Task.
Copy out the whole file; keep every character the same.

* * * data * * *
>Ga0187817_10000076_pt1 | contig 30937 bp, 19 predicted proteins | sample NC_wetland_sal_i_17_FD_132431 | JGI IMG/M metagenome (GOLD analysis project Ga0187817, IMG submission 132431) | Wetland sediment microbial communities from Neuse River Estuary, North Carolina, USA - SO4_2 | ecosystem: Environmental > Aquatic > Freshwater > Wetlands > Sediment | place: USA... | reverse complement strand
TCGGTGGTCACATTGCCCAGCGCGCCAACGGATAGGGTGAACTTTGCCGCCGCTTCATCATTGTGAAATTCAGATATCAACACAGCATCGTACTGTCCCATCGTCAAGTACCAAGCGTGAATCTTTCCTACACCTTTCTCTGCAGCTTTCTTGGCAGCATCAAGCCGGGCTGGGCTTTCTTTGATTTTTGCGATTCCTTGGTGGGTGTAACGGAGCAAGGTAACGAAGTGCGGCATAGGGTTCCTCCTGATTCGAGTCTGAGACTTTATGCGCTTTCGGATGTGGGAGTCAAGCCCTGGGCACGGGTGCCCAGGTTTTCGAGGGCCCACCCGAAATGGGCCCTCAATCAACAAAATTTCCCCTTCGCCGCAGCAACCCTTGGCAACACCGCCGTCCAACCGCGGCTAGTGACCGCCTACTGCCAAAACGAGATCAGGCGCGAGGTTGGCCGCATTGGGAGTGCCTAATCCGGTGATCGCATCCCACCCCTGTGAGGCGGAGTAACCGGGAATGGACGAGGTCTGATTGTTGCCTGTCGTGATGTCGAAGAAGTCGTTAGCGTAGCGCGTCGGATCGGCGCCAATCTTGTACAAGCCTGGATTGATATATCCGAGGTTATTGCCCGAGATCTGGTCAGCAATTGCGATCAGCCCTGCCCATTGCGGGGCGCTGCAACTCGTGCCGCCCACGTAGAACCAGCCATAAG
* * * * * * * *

>Ga0187817_10000076_pt1 | contig 30937 bp, 19 predicted proteins | sample NC_wetland_sal_i_17_FD_132431 | JGI IMG/M metagenome (GOLD analysis project Ga0187817, IMG submission 132431) | Wetland sediment microbial communities from Neuse River Estuary, North Carolina, USA - SO4_2 | ecosystem: Environmental > Aquatic > Freshwater > Wetlands > Sediment | place: USA... | reverse complement strand
TCGGTGGTCACATTGCCCAGCGCGCCAACGGATAGGGTGAACTTTGCCGCCGCTTCATCATTGTGAAATTCAGATATCAACACAGCATCGTACTGTCCCATCGTCAAGTACCAAGCGTGAATCTTTCCTACACCTTTCTCTGCAGCTTTCTTGGCAGCATCAAGCCGGGCTGGGCTTTCTTTGATTTTTGCGATTCCTTGGTGGGTGTAACGGAGCAAGGTAACGAAGTGCGGCATAGGGTTCCTCCTGATTCGAGTCTGAGACTTTATGCGCTTTCGGATGTGGGAGTCAAGCCCTGGGCACGGGTGCCCAGGTTTTCGAGGGCCCACCCGAAATGGGCCCTCAATCAACAAAATTTCCCCTTCGCCGCAGCAACCCTTGGCAACACCGCCGTCCAACCGCGGCTAGTGACCGCCTACTGCCAAAACGAGATCAGGCGCGAGGTTGGCCGCATTGGGAGTGCCTAATCCGGTGATCGCATCCCACCCCTGTGAGGCGGAGTAACCGGGAATGGACGAGGTCTGATTGTTGCCTGTCGTGATGTCGAAGAAGTCGTTAGCGTAGCGCGTCGGATCGGCGCCAATCTTGTACAAGCCTGGATTGATATATCCGAGGTTATTGCCCGAGATCTGGTCAGCAATTGCGATCAGCCCTGCCCATTGCGGGGCGCTGCAACTCGTGCCGCCCACGTAGAACCAGCCATAAG